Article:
The design of the layout of the area has been attributed to Gregory King, the genealogist, map engraver and statistician, on the sole authority of some autobiographical notes written by King and subsequently published in 1793. (fn. 58) Writing in the third person, King states that 'He also now and then was Employed in Surveying, particularly Soho Fields whose Streets and Square were all projected by him, and most of the first Articles for building thereof drawn up by him also'. (fn. 58) No other reference to King's connexion with Soho has been found. His employer must have been Richard Frith, who as the prime mover in the development of the area can be assumed to have had also a decisive part in the design of its layout. (fn. 9)
Despite the difficulties and delays described above, this layout was straightforward, with no perceptible marks of contorted development (fig. 2). Little if any sign of the previous field- or property-divisions survived. On the Ordnance Survey map of 1869–74 (Plate 6) probably only the north-eastern, oblique boundary of Billson's Close can be detected, in an insignificant propertydivision north of No. 21 Dean Street. The layout included no features calling for comment, except that so far as is known no provision was ever made for a market.
In the development of his property it appears that Frith's usual practice, after obtaining possession of a piece of ground, was to mortgage it in order to raise capital for the purchase of building materials. He then parcelled it out in plots, arranged for some of the work himself, and subcontracted the rest to other tradesmen. The latter were either paid in cash or by the grant of leases of sites. In Soho Square and elsewhere these often had half-finished houses on them which probably represented Frith's own work on the brick carcase. At least one builder, John Markham, a carpenter, represented himself in a lawsuit as possessing a site (probably held from Frith) upon which he determined to build houses, and as then making mutual agreements with Frith for the performance of the carpenter's and bricklayer's work respectively. His words, however, are those of a disputant with Frith, and the doubtful history of their transaction is discussed below. Elsewhere Frith paid builders with the lease of completed houses. An example of this procedure is to be found in a Chancery suit brought in 1685 by Nicholas Pollentine of St. Martin in the Fields, joiner, who stated that 'haveing so undertaken the whole worke he [Frith] did for ye Carrying on and Compleateing the same Employ diverse other Artificers or Workemen in their Severall Trades different from his owne, as Carpenters Joyners Glasiers and such like other Tradesmen as he had occasion to make use of from tyme to tyme'. (fn. 59) Pollentine had been thus employed to do 'divers parcels of joiner's work in divers buildings'. At first he had been paid in cash, but later he worked 'without any perticular Agreement or Contract for any certaine Rate or price', and by October 1682 Frith owed him over a hundred pounds. A written agreement was then signed whereby Pollentine undertook to continue working to Frith's direction until the value of his services should 'amount unto the purchase of a Messuage or tenement . . . in King Street', on the south side of Soho Fields. The contract was to be concluded by the grant of a lease of the house by Frith to Pollentine. Some eighteen months later Frith granted this lease, but difficulties which occasioned the lawsuit arose when his lawyer refused to deliver the lease to Pollentine. (fn. 60)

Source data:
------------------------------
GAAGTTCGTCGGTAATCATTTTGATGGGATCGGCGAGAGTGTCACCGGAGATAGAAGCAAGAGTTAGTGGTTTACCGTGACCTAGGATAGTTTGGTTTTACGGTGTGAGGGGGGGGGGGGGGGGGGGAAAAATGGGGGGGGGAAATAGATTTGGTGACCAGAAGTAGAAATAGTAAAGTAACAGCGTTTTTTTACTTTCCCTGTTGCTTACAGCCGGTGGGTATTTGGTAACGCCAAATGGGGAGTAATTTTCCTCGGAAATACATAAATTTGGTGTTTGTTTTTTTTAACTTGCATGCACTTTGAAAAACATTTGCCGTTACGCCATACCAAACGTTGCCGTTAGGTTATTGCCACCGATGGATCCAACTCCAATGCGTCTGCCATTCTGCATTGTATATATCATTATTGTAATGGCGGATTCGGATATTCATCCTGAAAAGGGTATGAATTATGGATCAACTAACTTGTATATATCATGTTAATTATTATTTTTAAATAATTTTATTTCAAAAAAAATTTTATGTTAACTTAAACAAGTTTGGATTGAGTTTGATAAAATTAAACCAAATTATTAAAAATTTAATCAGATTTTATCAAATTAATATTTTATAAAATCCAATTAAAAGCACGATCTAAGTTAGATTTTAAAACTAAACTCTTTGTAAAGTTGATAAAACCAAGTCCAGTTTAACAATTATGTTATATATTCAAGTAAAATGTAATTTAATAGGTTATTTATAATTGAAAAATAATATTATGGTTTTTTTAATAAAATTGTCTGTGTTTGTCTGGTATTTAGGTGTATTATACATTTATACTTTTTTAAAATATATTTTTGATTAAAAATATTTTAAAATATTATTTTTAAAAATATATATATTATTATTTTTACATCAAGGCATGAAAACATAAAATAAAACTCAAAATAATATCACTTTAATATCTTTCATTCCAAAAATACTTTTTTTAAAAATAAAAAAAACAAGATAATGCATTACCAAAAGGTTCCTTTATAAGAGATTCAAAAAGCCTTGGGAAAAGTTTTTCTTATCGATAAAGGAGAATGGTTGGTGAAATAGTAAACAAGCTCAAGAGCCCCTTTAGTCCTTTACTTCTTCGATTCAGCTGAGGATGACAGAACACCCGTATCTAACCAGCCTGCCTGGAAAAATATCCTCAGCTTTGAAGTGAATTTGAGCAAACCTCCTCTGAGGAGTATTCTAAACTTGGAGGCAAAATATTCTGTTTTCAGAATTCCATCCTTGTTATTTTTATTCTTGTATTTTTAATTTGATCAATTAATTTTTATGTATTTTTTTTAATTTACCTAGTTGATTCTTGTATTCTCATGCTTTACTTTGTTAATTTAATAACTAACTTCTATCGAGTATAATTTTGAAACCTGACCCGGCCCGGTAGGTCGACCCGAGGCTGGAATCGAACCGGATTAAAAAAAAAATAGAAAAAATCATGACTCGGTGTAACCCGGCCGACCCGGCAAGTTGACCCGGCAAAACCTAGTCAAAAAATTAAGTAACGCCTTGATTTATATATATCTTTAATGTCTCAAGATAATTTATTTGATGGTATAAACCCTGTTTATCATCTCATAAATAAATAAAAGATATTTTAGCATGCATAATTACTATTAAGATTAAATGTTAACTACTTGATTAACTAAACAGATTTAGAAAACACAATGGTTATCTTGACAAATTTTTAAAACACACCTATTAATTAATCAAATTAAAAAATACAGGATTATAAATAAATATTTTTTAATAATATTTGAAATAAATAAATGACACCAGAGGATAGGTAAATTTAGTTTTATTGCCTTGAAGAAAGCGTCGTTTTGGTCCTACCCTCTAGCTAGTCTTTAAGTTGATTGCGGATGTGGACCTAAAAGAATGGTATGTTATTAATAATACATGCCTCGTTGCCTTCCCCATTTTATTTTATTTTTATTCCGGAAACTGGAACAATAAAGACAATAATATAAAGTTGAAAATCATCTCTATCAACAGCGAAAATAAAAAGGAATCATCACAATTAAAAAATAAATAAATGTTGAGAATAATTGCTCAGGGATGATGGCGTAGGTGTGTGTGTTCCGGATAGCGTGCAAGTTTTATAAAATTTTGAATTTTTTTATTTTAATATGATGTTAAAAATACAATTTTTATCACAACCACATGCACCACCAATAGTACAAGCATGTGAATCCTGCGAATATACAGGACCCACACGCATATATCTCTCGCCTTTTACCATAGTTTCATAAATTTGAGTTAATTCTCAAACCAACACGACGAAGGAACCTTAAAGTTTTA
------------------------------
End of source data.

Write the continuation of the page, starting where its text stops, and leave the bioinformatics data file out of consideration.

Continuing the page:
Another suit, brought in 1682 by George Taylor of St. Martin in the Fields, scrivener, illustrates the scale of the 'office work' which Frith's operations in Soho Fields entailed. In May 1679 Frith had employed Taylor to make engrossments of the large number of leases and other legal documents which were required at that stage of the development. In return for one year's legal work Frith promised to build Taylor a house, and in June 1679 assigned him a plot in Greek Street for fifty years, this 'being a customary thing with him [Frith] to pay or satisfy other tradesmen as carpenters, Bricklayers, Painters, Joiners, masons, Glaziers, and such other tradesmen in such manner of payment and satisfaction by way of Building them houses'. By November 1682 very little progress had been made in the building of Taylor's house, (fn. 61) which was on the west side of Greek Street, probably on the site of No. 58, and the ratebooks record the site as still unbuilt upon in 1697.